Monday, December 6, 2010

China is Strong Until it Breaks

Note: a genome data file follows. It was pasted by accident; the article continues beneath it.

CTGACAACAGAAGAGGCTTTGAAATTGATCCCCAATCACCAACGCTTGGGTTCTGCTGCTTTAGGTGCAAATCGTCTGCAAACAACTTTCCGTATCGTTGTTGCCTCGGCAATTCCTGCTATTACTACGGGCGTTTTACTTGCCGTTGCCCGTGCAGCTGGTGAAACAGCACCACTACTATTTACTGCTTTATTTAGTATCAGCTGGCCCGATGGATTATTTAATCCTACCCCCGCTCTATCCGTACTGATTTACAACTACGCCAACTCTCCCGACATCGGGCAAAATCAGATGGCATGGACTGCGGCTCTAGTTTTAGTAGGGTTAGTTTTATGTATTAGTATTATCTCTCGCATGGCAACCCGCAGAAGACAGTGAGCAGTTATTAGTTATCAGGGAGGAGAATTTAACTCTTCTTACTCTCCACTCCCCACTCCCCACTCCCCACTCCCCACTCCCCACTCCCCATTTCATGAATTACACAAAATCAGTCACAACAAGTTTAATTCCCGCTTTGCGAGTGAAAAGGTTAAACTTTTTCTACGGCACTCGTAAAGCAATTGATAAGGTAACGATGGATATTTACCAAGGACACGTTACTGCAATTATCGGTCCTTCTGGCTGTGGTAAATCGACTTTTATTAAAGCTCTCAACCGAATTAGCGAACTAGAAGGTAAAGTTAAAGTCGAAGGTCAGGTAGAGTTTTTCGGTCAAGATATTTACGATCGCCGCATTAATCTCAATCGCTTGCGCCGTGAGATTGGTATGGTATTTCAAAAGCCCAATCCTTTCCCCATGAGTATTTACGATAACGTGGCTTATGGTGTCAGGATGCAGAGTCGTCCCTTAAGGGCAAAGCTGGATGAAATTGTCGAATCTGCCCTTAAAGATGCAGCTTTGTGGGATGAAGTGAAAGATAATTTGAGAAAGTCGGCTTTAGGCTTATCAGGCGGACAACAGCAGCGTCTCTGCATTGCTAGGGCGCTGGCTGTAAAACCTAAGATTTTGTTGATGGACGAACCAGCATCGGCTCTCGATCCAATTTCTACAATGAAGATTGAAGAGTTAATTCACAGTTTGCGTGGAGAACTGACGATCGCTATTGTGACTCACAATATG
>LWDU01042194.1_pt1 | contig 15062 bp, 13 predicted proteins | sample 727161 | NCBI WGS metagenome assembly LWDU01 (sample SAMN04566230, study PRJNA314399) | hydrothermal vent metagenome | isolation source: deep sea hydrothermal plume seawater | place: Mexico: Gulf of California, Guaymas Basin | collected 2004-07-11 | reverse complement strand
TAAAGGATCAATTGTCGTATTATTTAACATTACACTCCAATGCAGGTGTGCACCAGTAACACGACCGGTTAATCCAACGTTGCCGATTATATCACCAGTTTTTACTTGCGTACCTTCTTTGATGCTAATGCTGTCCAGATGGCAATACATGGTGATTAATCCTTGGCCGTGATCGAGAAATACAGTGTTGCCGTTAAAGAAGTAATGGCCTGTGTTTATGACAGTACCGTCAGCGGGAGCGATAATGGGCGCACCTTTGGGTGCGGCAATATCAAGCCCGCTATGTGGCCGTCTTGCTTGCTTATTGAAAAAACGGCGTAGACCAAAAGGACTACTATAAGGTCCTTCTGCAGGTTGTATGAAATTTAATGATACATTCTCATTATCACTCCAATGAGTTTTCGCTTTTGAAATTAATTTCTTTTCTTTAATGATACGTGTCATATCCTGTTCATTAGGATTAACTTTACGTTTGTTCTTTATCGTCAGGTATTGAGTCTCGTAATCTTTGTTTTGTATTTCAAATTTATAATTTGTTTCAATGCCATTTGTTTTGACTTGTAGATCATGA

Regular readers of this space will know that I don't trust China.  From it's militarism (they now have a thoroughly modern navy exceeding the size of the U.S.N.) to it's backing of terrorism (as North Korea and Iran's best friend) and its total disregard for human rights, the rule of law, the sanctity of patents, and the world economic order, there's plenty to be worried about when contemplating this emerging dragon.  A new spectre (to me at least) was raised recently by the very sagacious Donald Coxe, one of the economic strategists I read whenever I can, that being looming widespread hunger in China and the consequences thereof.  His belief is that "the main driving force" (as he put it) behind many of China's initiatives both foreign and domestic is the very real possibility of famine in the next few years which would - of course - severely destabilize the ruling dictatorship.  It's already a hard country to run, what with a rising middle class who have not only had a taste of "the good life" we take for granted in the West but also a taste of democracy in their special economic zones and Hong Kong, to which you can now add failed social engineering (China's one child policy has left the country with a dearth of females and thus way too many restless young males), overpopulation and sagging food production.  Sounds like a recipe for disaster to me.  I don't trust China, and neither should western governments or investors.  If China breaks, the shards will scatter around the globe.